Alligator Teeth: Everything You Need to Know
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Alligators are a famous roadside attraction in the southeastern United States. These semi-aquatic reptiles are members of the crocodile order Alligatoridae — the same order that crocodiles, gators and caimans all belong to. There are two extant species of alligators: the American alligator and the alligator.
Alligators are smaller than the dreaded Nile crocodile. While some American alligators approach 20 feet in length, most reach a maximum length of nearly 14 feet. Alligators are smaller, usually about seven feet long.
They may look alike, but alligators and crocodiles have some very important differences — starting with their teeth. Here, we'll learn all about crocodile teeth, what they're used for, and how they grow replacement teeth. We then learn about the special, one-of-a-kind teeth baby crocodiles have and just how dangerous these incredible creatures are to humans.
What kind of teeth do crocodiles have?
Alligators have a wide nose, unlike crocodiles, which have relatively narrow jaws. They have two rows of teeth in their mouths — one above and one below — that surround their mouth like the letter "U." Most of their 74-80 teeth are about the same size; except for the fourth tooth from the front.
This tooth is located where the canines go on the dog's body and is larger than the other teeth. It has a slightly different structure than the front teeth, which in turn differ from the back teeth. These differences make the crocodile a heterodont — meaning it has more than one type of tooth, even though they all look alike.
The easiest way to tell an alligator apart from a crocodile is by its smile. When crocodiles close their mouths, all their teeth — the upper and lower — show the gums. But when the crocodile closes its mouth, only the upper teeth are visible. These maxillary (top) teeth overhang the lower jaw because crocodilians have a slight overbite.
But where do the lower teeth go when the crocodile closes its mouth? Well, crocodiles have special sockets in their maxilla (upper jaw) for their lower teeth. When they close their mouths, the underlying teeth fit nicely into their sockets.
So if you can't tell whether you're looking at an alligator or a crocodile, just look at their smiles. Remember, alligators have bites; alligators don't.
How do crocodiles use their teeth?
Alligator teeth are not sharp, they are actually rather blunt and blunt. They do not use their teeth to tear large chunks of meat from large prey, and due to their large jaw muscles, they are unable to chew. Instead, alligators use their numerous teeth to grip slippery prey like fish and birds.
Once the crocodile has something in its mouth, there's no escape – unless the crocodile decides to let go. This is where dull teeth come into play. Instead of cutting, they grip, preventing their prey from escaping. Alligators mostly eat small prey that they can swallow in one bite, but in order to swallow it – they have to grab it first.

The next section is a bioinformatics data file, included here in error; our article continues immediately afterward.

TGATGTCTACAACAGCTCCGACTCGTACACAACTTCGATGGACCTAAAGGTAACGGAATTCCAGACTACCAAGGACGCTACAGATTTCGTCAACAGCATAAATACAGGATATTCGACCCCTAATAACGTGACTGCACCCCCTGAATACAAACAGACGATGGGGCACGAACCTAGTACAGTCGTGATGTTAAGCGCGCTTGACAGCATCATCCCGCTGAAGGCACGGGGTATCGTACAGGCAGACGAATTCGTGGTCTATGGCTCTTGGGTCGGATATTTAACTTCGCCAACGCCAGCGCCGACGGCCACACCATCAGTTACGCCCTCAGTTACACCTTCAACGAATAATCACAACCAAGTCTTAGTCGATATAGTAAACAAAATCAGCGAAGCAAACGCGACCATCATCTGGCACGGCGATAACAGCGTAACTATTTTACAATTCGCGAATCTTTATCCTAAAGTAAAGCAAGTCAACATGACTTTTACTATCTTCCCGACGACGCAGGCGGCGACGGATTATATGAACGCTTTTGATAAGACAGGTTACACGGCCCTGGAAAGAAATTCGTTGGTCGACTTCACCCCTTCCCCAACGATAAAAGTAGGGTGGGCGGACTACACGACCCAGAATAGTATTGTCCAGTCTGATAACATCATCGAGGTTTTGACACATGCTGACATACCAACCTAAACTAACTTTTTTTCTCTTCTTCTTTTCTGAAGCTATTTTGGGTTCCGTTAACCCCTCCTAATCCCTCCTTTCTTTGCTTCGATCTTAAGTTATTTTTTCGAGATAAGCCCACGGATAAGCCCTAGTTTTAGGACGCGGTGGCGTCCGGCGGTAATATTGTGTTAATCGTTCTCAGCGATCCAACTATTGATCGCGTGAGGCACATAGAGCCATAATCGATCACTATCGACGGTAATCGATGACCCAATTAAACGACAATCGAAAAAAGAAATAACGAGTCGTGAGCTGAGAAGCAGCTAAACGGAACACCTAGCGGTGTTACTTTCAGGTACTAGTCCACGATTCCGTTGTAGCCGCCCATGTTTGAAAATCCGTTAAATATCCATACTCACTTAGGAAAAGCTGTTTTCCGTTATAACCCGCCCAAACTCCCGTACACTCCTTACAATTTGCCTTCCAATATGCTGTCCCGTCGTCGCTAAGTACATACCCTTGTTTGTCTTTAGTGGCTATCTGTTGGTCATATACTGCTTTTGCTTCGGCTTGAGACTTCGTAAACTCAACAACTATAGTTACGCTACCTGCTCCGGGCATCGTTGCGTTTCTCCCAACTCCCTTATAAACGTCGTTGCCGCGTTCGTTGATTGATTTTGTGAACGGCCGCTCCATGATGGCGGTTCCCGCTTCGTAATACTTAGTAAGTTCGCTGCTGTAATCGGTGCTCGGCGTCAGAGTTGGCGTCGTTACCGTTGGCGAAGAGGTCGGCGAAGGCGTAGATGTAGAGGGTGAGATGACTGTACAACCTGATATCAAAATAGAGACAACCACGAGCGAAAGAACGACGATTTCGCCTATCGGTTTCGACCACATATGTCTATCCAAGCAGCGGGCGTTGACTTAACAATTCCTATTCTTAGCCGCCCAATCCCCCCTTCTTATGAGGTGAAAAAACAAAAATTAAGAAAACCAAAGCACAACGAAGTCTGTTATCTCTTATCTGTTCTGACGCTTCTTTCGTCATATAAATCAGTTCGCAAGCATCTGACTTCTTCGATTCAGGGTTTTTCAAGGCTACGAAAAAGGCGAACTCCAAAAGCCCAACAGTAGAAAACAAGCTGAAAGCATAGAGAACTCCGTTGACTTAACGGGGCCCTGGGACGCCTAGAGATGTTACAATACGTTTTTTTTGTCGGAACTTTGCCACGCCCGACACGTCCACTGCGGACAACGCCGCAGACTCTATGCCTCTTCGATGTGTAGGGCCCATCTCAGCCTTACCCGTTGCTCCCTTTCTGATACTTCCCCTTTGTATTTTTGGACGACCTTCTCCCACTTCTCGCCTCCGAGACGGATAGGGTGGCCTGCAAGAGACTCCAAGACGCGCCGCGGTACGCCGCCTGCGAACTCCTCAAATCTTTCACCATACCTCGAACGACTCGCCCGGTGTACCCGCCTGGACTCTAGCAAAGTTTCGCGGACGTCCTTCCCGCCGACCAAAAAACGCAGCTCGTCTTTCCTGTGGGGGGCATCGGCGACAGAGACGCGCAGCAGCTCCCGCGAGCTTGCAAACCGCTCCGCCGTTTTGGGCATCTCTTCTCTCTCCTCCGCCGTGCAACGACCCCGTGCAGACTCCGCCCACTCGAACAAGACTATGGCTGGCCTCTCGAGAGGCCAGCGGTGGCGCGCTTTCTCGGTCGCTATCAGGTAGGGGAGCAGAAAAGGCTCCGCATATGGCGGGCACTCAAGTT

Alligators are ambush predators. When they find something to eat, they attack – trapping the creature in their jaws. Alligators have one of the strongest bites on Earth. Typically, they hunt prey that can be swallowed in one gulp. However, if they happen to grab something larger, they grab it with their jaws, then roll their entire body in a death roll in order to take out enough flesh to swallow.
Alligators often lose or break teeth. These are replaced almost immediately by new teeth growing from the surrounding dental layers. Crocodiles may grow hundreds of teeth in their lifetime, thanks to a very special type of cell located in the dental plate.
Crocodiles regenerate teeth as fast as humans regenerate nails. They achieved this by using odontogenic stem cells in the jawbone. These cells help to grow new teeth. That's a good thing, too; crocodiles live a long time, and if they can't regrow lost teeth, they'll have a hard time feeding themselves.
Are alligator teeth hollow?
When the crocodile grows new teeth, the new teeth will erupt under the old teeth and slowly push the old teeth out. Therefore, the teeth of crocodiles are hollow. But in this case, hollow doesn't mean fragile. Alligator teeth grow one after the other, but they are still very tough.
Alligators have one extra tooth that disappears by adulthood; the egg tooth. Like all reptiles, alligators start life inside eggs. Egg shells are much tougher than egg shells – they have to protect the baby crocodiles inside.
As juveniles develop, a tiny, sharp tooth-like protrusion grows from the tip of their snout. This is egg tooth. When the crocodile is ready to hatch, it knocks its egg teeth against the inside of the shell. The shell cracked open, and the baby crocodile escaped from the egg for good.
Do crocodiles bite?
Since crocodiles and humans often share the same habitat, contact between the two is common. Baby alligators would rather hide or swim away than confront humans, and will only bite when cornered or threatened. However, large crocodiles are large enough and deadly enough to attack and even kill humans, although this is rare.
If you come across an alligator in the wild, remember – it is illegal to feed any wild alligator. You also shouldn't approach alligators, big or small.
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